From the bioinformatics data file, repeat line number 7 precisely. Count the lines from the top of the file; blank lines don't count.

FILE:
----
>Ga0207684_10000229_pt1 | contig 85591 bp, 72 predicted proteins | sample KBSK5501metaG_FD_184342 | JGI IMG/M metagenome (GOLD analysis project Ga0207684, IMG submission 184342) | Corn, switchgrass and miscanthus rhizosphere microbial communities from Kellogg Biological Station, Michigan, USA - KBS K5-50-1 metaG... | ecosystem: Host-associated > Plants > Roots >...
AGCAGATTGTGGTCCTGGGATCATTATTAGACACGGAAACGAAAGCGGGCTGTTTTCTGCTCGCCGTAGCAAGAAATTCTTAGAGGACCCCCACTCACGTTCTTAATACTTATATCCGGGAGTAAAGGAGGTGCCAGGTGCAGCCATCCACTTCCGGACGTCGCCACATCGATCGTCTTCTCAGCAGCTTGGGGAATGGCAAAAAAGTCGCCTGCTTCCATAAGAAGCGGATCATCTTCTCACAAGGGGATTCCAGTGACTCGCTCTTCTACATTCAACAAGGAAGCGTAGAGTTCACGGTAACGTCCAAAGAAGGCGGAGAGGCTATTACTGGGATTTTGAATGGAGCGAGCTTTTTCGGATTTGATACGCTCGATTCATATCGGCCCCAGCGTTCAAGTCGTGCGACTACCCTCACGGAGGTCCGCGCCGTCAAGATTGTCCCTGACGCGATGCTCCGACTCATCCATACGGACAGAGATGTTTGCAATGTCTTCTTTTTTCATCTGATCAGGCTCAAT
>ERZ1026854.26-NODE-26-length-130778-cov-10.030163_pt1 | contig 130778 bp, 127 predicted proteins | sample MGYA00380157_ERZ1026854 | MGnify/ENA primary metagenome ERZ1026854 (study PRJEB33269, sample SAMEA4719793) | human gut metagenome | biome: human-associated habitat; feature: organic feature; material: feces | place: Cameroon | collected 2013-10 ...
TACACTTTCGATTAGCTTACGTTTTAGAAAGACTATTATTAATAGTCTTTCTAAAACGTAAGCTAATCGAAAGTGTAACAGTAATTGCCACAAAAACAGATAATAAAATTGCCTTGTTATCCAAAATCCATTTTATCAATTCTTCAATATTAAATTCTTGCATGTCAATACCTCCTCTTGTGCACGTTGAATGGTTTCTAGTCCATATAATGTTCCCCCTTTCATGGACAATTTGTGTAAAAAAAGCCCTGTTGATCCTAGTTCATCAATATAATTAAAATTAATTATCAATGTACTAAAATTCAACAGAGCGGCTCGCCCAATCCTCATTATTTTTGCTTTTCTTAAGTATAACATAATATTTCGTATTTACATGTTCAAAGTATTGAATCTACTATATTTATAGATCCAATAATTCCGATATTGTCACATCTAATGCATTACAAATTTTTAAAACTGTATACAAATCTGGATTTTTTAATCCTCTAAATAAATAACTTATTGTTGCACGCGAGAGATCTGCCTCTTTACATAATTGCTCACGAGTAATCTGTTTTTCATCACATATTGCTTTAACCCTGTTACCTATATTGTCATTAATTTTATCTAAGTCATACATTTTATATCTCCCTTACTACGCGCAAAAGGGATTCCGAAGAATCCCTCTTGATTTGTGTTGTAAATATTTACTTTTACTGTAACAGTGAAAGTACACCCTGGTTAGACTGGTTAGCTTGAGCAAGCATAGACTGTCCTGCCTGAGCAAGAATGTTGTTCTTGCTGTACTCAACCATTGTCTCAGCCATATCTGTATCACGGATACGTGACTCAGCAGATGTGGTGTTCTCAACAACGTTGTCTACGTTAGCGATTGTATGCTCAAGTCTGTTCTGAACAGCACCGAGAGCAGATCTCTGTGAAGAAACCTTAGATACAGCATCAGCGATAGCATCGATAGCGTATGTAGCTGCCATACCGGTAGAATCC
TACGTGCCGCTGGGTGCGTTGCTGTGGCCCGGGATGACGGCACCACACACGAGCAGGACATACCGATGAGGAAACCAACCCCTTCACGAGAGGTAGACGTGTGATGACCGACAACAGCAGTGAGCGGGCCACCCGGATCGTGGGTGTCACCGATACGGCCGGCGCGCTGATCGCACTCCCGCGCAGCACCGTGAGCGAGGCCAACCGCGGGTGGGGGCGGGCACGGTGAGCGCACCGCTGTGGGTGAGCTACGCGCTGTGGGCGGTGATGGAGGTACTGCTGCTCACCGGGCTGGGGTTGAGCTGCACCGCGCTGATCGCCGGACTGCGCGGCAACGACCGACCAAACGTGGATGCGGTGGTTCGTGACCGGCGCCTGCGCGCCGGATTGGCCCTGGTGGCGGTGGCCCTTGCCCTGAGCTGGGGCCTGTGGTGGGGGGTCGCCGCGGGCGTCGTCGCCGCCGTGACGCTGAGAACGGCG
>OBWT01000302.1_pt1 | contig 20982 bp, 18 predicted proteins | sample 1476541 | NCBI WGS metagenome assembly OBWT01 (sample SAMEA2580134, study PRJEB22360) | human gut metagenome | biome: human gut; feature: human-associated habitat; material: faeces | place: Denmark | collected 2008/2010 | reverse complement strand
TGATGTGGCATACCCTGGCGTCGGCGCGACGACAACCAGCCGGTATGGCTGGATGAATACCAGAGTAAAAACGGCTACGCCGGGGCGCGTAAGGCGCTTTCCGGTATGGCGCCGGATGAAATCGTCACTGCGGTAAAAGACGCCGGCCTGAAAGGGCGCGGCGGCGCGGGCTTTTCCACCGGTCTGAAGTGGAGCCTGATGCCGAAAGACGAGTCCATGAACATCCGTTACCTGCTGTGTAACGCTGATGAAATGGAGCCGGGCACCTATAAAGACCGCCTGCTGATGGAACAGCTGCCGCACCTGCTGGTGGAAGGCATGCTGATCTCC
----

TGATGTGGCATACCCTGGCGTCGGCGCGACGACAACCAGCCGGTATGGCTGGATGAATACCAGAGTAAAAACGGCTACGCCGGGGCGCGTAAGGCGCTTTCCGGTATGGCGCCGGATGAAATCGTCACTGCGGTAAAAGACGCCGGCCTGAAAGGGCGCGGCGGCGCGGGCTTTTCCACCGGTCTGAAGTGGAGCCTGATGCCGAAAGACGAGTCCATGAACATCCGTTACCTGCTGTGTAACGCTGATGAAATGGAGCCGGGCACCTATAAAGACCGCCTGCTGATGGAACAGCTGCCGCACCTGCTGGTGGAAGGCATGCTGATCTCC